The fourth of 12 children born to a Mexican-American family living in a poor section of Fresno, California, Victor Martinez says he was not encouraged to become a writer. However, he attended California State University at Fresno, where he studied creative writing with Philip Levine. Martinez now credits Levine with being the first person to tell him he had talent as a writer. Encouraged to write poetry, Martinez was awarded a graduate fellowship at Stanford University and eventually became involved with San Francisco's Poetry for Schools programs. It was through his work with these programs that Martinez was inspired to write his first novel for young adults "Parrot in the Oven: Mi Vida", which is based on memories from his own childhood. This novel was awarded the 1996 National Book Award in the Young People's Literature category.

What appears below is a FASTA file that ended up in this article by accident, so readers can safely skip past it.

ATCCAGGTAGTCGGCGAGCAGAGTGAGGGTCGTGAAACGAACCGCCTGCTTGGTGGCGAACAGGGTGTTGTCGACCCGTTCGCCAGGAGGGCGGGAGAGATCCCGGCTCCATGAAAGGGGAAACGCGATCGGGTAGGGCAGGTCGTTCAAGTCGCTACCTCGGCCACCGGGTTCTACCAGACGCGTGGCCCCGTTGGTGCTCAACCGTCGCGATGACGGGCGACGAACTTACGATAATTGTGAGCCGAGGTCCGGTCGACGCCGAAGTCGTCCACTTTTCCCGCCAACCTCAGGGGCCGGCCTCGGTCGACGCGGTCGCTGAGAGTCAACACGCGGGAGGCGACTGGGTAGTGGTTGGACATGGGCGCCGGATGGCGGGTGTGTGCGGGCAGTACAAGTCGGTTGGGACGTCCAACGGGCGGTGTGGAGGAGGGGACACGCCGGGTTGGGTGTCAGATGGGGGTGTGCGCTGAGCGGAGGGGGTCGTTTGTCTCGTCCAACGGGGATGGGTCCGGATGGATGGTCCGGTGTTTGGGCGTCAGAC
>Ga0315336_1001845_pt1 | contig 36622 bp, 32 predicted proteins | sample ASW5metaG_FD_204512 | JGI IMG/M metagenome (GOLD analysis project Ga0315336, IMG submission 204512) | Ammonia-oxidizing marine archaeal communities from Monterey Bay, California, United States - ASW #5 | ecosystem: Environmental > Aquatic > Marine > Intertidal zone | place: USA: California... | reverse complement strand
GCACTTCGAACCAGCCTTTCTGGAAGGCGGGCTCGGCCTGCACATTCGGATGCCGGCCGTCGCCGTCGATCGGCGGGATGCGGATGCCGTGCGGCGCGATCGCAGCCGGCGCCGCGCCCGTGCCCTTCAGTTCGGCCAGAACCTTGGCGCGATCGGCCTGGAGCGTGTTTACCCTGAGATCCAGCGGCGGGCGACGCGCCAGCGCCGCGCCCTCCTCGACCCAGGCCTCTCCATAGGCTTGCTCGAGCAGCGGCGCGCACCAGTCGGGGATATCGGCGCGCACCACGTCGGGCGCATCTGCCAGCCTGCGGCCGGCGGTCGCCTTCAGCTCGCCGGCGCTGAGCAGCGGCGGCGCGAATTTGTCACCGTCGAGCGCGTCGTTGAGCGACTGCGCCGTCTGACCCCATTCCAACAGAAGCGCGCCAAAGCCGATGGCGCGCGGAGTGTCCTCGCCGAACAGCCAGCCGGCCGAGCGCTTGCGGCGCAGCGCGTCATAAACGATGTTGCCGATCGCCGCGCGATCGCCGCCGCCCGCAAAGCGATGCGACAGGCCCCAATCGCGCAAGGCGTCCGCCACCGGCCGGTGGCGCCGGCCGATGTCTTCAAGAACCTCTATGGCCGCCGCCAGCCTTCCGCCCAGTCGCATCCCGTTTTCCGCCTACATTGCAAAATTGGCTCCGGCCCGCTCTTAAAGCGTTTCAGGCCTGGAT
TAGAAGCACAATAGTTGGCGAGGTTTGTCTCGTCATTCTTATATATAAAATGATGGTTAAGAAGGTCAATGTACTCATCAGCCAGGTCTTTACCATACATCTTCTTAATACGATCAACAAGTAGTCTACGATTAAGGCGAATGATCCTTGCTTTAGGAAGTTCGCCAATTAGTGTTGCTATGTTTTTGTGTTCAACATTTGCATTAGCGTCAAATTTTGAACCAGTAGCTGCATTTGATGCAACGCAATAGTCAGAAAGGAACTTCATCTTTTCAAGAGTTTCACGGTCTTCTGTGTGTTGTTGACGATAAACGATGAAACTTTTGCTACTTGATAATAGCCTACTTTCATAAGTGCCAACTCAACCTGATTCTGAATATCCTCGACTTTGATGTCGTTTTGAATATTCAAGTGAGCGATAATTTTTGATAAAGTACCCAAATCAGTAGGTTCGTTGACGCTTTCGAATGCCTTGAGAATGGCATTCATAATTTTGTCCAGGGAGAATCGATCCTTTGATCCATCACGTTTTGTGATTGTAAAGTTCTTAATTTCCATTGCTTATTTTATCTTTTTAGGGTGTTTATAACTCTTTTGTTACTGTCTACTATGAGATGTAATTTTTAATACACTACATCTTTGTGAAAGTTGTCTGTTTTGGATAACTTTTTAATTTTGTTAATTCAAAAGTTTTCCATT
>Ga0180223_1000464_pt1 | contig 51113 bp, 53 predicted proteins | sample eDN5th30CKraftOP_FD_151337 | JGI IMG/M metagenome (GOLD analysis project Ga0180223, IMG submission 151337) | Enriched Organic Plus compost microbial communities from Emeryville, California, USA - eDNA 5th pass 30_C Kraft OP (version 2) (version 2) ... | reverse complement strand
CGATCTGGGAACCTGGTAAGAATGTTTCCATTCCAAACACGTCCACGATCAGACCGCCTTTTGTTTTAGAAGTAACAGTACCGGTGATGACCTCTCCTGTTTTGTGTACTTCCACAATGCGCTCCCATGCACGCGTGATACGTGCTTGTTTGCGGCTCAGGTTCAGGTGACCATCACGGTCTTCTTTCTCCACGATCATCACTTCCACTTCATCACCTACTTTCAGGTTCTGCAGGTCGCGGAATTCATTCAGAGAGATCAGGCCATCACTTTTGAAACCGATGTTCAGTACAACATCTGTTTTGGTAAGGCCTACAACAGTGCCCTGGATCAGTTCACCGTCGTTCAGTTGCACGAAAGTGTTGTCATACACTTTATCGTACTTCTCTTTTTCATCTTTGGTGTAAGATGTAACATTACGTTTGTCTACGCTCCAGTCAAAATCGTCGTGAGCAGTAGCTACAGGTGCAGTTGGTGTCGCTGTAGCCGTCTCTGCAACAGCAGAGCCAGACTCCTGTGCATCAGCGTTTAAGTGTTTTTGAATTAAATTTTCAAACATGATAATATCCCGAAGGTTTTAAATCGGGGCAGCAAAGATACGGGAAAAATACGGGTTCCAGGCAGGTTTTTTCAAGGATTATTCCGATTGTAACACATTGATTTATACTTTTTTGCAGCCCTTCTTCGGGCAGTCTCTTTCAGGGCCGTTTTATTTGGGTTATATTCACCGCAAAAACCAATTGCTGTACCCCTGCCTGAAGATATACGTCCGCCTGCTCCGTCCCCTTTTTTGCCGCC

From the Publisher
Manuel Hernandez faces a time of many changes during the year leading up to his anticipated initiation into a gang. Manny's alcoholic father calls him "el perico," or parrot, comparing him to the Mexican saying about a parrot that complains about how hot it is in the shade while all along he's sitting inside the oven and doesn't know it. Will Manny find a way to escape for the oven he's trapped himself in?
Manny relates his coming of age experiences as a member of a poor Mexican American family in which the alcoholic father only adds to everyone's struggle.